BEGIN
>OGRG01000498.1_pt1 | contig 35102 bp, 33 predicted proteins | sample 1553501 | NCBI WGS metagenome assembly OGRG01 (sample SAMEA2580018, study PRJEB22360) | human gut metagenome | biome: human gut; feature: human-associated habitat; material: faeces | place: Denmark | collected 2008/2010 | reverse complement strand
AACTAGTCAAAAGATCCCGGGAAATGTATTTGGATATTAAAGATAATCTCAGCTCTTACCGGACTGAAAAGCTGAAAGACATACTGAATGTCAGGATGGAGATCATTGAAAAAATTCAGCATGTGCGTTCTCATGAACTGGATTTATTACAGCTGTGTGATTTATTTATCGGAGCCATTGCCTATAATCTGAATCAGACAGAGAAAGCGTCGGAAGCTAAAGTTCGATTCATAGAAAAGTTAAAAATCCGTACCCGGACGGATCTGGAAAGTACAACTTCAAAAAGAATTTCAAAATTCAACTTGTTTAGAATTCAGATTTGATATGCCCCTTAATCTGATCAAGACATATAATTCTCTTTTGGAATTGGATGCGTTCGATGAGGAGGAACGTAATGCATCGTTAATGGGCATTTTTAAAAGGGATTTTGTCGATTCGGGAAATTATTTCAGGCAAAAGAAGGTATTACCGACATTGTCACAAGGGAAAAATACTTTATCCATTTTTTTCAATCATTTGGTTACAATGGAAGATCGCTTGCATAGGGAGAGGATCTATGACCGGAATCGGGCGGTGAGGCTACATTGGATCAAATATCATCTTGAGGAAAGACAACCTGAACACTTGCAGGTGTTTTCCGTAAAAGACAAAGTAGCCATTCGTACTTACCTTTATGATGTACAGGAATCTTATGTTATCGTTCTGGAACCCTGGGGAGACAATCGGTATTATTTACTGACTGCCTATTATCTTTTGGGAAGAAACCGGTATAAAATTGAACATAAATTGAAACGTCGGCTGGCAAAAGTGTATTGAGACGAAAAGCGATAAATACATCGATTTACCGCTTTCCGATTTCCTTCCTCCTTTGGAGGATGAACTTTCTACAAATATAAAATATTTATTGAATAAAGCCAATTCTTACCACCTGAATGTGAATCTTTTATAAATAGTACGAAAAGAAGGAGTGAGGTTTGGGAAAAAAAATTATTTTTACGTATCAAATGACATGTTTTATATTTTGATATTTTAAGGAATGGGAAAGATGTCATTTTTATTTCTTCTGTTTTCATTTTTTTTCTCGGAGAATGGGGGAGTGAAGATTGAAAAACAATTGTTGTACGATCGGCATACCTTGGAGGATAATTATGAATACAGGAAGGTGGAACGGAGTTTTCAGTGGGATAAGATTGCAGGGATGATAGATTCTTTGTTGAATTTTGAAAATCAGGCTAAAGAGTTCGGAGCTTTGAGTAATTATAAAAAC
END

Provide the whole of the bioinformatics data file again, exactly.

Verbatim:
>OGRG01000498.1_pt1 | contig 35102 bp, 33 predicted proteins | sample 1553501 | NCBI WGS metagenome assembly OGRG01 (sample SAMEA2580018, study PRJEB22360) | human gut metagenome | biome: human gut; feature: human-associated habitat; material: faeces | place: Denmark | collected 2008/2010 | reverse complement strand
AACTAGTCAAAAGATCCCGGGAAATGTATTTGGATATTAAAGATAATCTCAGCTCTTACCGGACTGAAAAGCTGAAAGACATACTGAATGTCAGGATGGAGATCATTGAAAAAATTCAGCATGTGCGTTCTCATGAACTGGATTTATTACAGCTGTGTGATTTATTTATCGGAGCCATTGCCTATAATCTGAATCAGACAGAGAAAGCGTCGGAAGCTAAAGTTCGATTCATAGAAAAGTTAAAAATCCGTACCCGGACGGATCTGGAAAGTACAACTTCAAAAAGAATTTCAAAATTCAACTTGTTTAGAATTCAGATTTGATATGCCCCTTAATCTGATCAAGACATATAATTCTCTTTTGGAATTGGATGCGTTCGATGAGGAGGAACGTAATGCATCGTTAATGGGCATTTTTAAAAGGGATTTTGTCGATTCGGGAAATTATTTCAGGCAAAAGAAGGTATTACCGACATTGTCACAAGGGAAAAATACTTTATCCATTTTTTTCAATCATTTGGTTACAATGGAAGATCGCTTGCATAGGGAGAGGATCTATGACCGGAATCGGGCGGTGAGGCTACATTGGATCAAATATCATCTTGAGGAAAGACAACCTGAACACTTGCAGGTGTTTTCCGTAAAAGACAAAGTAGCCATTCGTACTTACCTTTATGATGTACAGGAATCTTATGTTATCGTTCTGGAACCCTGGGGAGACAATCGGTATTATTTACTGACTGCCTATTATCTTTTGGGAAGAAACCGGTATAAAATTGAACATAAATTGAAACGTCGGCTGGCAAAAGTGTATTGAGACGAAAAGCGATAAATACATCGATTTACCGCTTTCCGATTTCCTTCCTCCTTTGGAGGATGAACTTTCTACAAATATAAAATATTTATTGAATAAAGCCAATTCTTACCACCTGAATGTGAATCTTTTATAAATAGTACGAAAAGAAGGAGTGAGGTTTGGGAAAAAAAATTATTTTTACGTATCAAATGACATGTTTTATATTTTGATATTTTAAGGAATGGGAAAGATGTCATTTTTATTTCTTCTGTTTTCATTTTTTTTCTCGGAGAATGGGGGAGTGAAGATTGAAAAACAATTGTTGTACGATCGGCATACCTTGGAGGATAATTATGAATACAGGAAGGTGGAACGGAGTTTTCAGTGGGATAAGATTGCAGGGATGATAGATTCTTTGTTGAATTTTGAAAATCAGGCTAAAGAGTTCGGAGCTTTGAGTAATTATAAAAAC